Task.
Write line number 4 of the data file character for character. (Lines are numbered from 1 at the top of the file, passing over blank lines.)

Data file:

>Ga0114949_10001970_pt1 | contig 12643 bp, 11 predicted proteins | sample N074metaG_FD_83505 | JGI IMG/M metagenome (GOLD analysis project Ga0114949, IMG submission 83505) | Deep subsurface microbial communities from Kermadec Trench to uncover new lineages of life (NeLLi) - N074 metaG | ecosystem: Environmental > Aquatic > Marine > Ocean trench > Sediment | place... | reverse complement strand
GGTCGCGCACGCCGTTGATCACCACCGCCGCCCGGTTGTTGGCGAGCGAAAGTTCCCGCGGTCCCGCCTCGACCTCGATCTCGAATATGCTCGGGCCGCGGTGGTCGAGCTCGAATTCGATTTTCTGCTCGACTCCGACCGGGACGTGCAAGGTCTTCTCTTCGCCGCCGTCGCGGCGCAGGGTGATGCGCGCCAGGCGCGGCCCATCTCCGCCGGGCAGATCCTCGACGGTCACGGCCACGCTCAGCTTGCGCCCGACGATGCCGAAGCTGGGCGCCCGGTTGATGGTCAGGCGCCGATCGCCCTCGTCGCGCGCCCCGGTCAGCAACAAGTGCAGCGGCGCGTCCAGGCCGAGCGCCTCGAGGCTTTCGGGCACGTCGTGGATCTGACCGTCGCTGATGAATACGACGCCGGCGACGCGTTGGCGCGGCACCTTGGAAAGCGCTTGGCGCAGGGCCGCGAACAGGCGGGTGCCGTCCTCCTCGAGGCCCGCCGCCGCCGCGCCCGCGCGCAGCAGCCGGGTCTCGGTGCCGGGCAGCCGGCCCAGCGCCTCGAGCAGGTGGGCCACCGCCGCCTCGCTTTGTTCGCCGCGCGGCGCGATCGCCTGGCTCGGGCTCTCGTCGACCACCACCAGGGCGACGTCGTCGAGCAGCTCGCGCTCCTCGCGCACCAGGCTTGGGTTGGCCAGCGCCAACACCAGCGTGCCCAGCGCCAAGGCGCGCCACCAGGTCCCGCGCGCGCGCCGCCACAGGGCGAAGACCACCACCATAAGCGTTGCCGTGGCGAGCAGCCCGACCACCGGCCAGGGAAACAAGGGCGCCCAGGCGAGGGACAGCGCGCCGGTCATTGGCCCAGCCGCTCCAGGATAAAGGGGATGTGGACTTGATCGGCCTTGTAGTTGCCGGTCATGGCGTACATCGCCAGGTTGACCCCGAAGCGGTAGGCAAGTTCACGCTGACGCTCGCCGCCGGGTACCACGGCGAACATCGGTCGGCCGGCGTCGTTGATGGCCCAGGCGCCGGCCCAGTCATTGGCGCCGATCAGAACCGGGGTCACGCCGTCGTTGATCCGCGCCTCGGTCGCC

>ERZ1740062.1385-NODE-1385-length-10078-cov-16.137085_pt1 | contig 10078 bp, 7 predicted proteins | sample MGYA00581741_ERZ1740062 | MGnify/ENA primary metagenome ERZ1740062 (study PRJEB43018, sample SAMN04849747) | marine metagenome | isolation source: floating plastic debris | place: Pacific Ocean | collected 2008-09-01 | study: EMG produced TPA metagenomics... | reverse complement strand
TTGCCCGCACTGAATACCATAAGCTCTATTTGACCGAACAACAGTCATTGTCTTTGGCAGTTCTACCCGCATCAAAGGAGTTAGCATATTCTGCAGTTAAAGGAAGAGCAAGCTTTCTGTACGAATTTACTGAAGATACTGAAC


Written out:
TTGCCCGCACTGAATACCATAAGCTCTATTTGACCGAACAACAGTCATTGTCTTTGGCAGTTCTACCCGCATCAAAGGAGTTAGCATATTCTGCAGTTAAAGGAAGAGCAAGCTTTCTGTACGAATTTACTGAAGATACTGAAC